1. That’s a very studied process, Kourtney. I think your choice of doing it in 50 or 100 page increments is wise–those are manageable chunks to tackle at a time. Good luck with it!

    • Thanks, Ramona. I’ve heard advice to read the whole book through on the first go, but I found that to be overwhelming. 100 pages is very doable for me. I’ve managed to trim my word count from 75k to 67k, which is a tighter read and a better range for YA.

  2. Phew it does sound intense but really systematic, I like it. Good luck!

    • Thanks for stopping by Victoria. The repetition is key because sometimes it takes me a while to articulate what isn’t working and how to fix it. And something I might tolerate on the first read will get under my skin by the third read. ๐Ÿ˜‰ Thanks!

  3. Janet says:

    I am editing at the moment as well. I’m taking the printed vesion will all its markups and then retyping it in from scratch. I find this faster then deleting / adding text to an older copy. The only problem is I’ll need someone with fresh eyes to read it again to pick up small typos (especially since the F key on my keyboard is sticking – the word for often is just or!). Good luck.

    • That sound like a good idea if you’ve re-written the entire novel as you went. Might be easier to retype than to delete and add in. Ouch to the sticking F key. My mom is my copy editor. She is a grammar lover and she catches everything. I can’t believe how many typos I miss because I know by heart what should be on the page so I “see” it there and miss my own mistakes. ๐Ÿ™‚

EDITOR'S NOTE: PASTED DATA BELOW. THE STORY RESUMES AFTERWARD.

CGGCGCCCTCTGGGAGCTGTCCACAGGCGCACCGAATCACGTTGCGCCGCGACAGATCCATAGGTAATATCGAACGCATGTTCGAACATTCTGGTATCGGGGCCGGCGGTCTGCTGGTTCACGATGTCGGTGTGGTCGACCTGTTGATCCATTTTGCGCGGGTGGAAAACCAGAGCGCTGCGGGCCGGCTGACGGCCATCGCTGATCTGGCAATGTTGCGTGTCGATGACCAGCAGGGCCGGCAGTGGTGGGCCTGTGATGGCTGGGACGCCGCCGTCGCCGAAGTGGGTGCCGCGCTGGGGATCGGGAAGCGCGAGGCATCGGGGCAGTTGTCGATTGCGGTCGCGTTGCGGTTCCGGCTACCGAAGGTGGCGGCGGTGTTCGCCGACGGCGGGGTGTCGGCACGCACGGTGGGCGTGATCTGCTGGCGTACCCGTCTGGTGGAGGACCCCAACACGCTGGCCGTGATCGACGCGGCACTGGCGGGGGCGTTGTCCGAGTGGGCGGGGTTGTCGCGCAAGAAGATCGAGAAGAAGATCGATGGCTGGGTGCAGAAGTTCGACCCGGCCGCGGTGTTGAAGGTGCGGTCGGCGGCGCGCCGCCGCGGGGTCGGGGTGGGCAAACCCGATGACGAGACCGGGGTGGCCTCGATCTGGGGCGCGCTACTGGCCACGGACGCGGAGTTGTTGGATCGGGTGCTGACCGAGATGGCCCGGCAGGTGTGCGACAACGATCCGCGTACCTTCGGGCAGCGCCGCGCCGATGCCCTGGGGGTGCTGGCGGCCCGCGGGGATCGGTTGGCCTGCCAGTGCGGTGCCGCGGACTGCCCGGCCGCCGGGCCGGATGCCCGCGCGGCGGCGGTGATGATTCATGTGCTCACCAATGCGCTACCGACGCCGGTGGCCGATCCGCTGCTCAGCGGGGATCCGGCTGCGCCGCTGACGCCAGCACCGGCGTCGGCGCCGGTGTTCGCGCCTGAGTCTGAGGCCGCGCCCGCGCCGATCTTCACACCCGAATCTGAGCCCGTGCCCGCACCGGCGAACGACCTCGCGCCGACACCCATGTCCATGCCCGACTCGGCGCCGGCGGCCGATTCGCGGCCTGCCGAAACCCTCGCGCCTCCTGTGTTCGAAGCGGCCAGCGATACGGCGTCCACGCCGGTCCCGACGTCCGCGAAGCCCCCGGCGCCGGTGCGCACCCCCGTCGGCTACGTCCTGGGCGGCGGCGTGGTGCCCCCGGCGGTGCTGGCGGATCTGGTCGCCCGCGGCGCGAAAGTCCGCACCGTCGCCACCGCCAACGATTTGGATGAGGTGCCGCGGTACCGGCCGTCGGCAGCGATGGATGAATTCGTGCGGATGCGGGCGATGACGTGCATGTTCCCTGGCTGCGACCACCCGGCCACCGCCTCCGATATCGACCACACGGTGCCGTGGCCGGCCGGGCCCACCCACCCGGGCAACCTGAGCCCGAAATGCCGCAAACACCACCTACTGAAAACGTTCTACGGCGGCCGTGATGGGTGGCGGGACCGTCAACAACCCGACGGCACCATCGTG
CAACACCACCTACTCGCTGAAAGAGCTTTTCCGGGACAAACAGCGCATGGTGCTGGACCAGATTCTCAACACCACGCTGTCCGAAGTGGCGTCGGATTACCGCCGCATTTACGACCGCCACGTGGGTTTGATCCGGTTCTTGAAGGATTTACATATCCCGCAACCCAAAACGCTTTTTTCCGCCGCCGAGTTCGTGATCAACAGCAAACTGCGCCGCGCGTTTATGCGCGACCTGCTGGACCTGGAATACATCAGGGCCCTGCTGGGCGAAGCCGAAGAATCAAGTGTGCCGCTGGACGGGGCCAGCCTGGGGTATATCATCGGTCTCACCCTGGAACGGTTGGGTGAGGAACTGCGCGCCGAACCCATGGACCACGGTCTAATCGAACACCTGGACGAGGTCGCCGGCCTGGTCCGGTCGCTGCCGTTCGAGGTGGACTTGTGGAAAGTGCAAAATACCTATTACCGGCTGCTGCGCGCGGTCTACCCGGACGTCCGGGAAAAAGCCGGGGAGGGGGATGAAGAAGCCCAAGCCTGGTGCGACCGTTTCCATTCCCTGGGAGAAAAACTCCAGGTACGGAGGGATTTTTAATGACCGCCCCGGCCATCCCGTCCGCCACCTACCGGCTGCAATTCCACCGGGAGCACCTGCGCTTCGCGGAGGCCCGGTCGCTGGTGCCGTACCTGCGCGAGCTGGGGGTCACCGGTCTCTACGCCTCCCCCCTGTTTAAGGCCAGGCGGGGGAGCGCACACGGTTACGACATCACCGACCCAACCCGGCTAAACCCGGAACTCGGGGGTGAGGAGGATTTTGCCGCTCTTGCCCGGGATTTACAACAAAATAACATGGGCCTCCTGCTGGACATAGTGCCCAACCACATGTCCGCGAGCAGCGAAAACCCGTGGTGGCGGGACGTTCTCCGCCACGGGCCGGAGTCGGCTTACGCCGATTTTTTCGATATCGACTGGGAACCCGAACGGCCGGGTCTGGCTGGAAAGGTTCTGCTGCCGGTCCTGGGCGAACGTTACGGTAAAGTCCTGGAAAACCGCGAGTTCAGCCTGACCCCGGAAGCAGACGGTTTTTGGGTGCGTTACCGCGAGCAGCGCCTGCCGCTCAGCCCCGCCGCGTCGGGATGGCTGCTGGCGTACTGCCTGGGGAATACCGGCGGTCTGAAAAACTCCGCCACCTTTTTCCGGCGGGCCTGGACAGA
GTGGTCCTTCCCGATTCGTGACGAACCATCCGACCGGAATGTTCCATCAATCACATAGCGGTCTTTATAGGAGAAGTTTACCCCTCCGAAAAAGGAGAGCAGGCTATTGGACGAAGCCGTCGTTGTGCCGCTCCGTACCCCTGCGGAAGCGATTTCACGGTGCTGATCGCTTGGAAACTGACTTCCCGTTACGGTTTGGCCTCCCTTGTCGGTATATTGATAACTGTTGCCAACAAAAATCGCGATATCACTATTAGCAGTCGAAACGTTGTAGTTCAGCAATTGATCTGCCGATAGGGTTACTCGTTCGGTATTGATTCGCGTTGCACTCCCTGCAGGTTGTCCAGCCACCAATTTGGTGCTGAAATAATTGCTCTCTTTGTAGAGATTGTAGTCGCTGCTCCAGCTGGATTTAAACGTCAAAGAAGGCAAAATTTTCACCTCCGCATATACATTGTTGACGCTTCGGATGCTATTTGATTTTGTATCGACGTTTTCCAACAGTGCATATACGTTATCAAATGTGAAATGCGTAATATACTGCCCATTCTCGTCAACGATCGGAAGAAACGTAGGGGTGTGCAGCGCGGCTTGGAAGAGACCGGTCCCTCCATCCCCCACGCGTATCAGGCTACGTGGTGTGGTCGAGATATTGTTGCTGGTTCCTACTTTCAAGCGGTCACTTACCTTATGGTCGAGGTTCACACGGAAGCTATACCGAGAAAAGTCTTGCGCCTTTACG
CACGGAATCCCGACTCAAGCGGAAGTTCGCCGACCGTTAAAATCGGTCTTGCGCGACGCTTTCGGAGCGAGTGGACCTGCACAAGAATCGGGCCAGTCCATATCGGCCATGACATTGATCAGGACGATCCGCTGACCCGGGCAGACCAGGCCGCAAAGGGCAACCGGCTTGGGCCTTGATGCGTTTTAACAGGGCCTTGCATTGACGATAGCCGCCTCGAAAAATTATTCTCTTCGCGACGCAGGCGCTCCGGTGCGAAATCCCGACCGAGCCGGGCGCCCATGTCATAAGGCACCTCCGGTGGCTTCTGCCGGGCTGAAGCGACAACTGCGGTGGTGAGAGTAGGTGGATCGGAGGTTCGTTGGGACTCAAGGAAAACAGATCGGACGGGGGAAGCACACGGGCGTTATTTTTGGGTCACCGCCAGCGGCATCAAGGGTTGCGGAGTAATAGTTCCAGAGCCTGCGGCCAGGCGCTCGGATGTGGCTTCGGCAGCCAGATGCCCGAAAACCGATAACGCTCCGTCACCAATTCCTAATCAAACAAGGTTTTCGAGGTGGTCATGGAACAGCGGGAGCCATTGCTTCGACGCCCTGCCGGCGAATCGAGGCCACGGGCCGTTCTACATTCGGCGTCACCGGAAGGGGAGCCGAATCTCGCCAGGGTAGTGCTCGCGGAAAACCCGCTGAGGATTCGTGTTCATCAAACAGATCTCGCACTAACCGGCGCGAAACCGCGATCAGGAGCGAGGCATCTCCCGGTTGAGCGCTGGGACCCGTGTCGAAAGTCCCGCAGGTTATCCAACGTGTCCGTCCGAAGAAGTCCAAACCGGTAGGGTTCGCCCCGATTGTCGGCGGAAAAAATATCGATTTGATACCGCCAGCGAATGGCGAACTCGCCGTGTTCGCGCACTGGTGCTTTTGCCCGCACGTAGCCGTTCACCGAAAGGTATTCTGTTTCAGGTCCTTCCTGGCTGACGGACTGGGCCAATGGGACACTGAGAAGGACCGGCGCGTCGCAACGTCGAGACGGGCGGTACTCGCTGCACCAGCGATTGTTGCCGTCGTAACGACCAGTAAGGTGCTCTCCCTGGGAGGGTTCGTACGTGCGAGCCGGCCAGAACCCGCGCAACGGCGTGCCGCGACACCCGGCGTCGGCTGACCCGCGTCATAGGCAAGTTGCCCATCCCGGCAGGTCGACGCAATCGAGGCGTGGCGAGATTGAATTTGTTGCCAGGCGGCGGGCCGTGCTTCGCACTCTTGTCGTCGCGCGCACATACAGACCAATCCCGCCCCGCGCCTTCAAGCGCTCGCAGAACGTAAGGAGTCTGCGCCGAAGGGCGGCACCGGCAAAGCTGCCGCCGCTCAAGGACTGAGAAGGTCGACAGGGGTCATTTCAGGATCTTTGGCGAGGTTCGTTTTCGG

4. themadgayman says:

    It sounds like a wonderful process. Right now, I am trying to make my brain work and write as it is! A part of me wonders if I can do a series because I keep wanting to work on other ideas. Then again, maybe my head isn’t ready to settle with these characters again. It probably wants to journey in new lands, meet new people, etc.

    I love your desk by the way, even with all the paperwork. You have room. Plus, it’s dark wood which is delicious (yes I use that word because it’s delicious for my eyes and mind; my brain just eats it up, NOM NOM NOM!).

    • Thanks. It’s rigorous, but I think it helps me to feel confident that I caught everything I could. It is hard to focus on one book. I try to draft quickly just to get it down. Maybe when the ideas come, write them down and put them in a file for later. That way you aren’t saying no, but just not right now? Or switch and work on one of those concepts? Maybe outline it?

      It’s my dream desk. Ever since I was a little girl I wanted a secretary desk with a cabinet full of books over it. ๐Ÿ˜‰ I finally got it with part of my bonus back in 2007. ๐Ÿ™‚ It’s a decadent treat. ;P

  5. crubin says:

    As someone waiting to hear from her editor regarding the inevitable manuscript changes, this was very helpful. As always, thanks, Kourtney! And thanks for the link to Margie Lawson. I’m going to look more into that.

    Hope you are keeping yourself healthy in this massive revision phase! Take a few moments for yourself. ๐Ÿ™‚